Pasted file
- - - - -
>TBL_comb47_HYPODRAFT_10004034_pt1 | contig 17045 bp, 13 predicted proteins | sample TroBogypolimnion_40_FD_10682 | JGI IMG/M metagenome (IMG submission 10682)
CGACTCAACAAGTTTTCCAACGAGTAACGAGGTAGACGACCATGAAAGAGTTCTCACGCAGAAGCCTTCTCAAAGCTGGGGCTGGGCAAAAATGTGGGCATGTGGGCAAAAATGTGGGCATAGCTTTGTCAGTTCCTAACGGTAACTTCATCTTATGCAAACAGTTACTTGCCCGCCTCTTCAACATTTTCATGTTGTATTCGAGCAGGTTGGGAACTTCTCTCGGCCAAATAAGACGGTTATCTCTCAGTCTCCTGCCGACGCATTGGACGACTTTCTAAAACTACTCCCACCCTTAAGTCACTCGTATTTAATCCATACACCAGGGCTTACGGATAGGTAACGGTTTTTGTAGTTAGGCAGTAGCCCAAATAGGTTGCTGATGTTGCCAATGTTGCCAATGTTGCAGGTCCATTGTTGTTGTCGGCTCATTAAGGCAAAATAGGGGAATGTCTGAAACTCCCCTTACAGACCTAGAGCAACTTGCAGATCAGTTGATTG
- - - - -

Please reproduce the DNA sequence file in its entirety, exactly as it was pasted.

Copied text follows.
>TBL_comb47_HYPODRAFT_10004034_pt1 | contig 17045 bp, 13 predicted proteins | sample TroBogypolimnion_40_FD_10682 | JGI IMG/M metagenome (IMG submission 10682)
CGACTCAACAAGTTTTCCAACGAGTAACGAGGTAGACGACCATGAAAGAGTTCTCACGCAGAAGCCTTCTCAAAGCTGGGGCTGGGCAAAAATGTGGGCATGTGGGCAAAAATGTGGGCATAGCTTTGTCAGTTCCTAACGGTAACTTCATCTTATGCAAACAGTTACTTGCCCGCCTCTTCAACATTTTCATGTTGTATTCGAGCAGGTTGGGAACTTCTCTCGGCCAAATAAGACGGTTATCTCTCAGTCTCCTGCCGACGCATTGGACGACTTTCTAAAACTACTCCCACCCTTAAGTCACTCGTATTTAATCCATACACCAGGGCTTACGGATAGGTAACGGTTTTTGTAGTTAGGCAGTAGCCCAAATAGGTTGCTGATGTTGCCAATGTTGCCAATGTTGCAGGTCCATTGTTGTTGTCGGCTCATTAAGGCAAAATAGGGGAATGTCTGAAACTCCCCTTACAGACCTAGAGCAACTTGCAGATCAGTTGATTG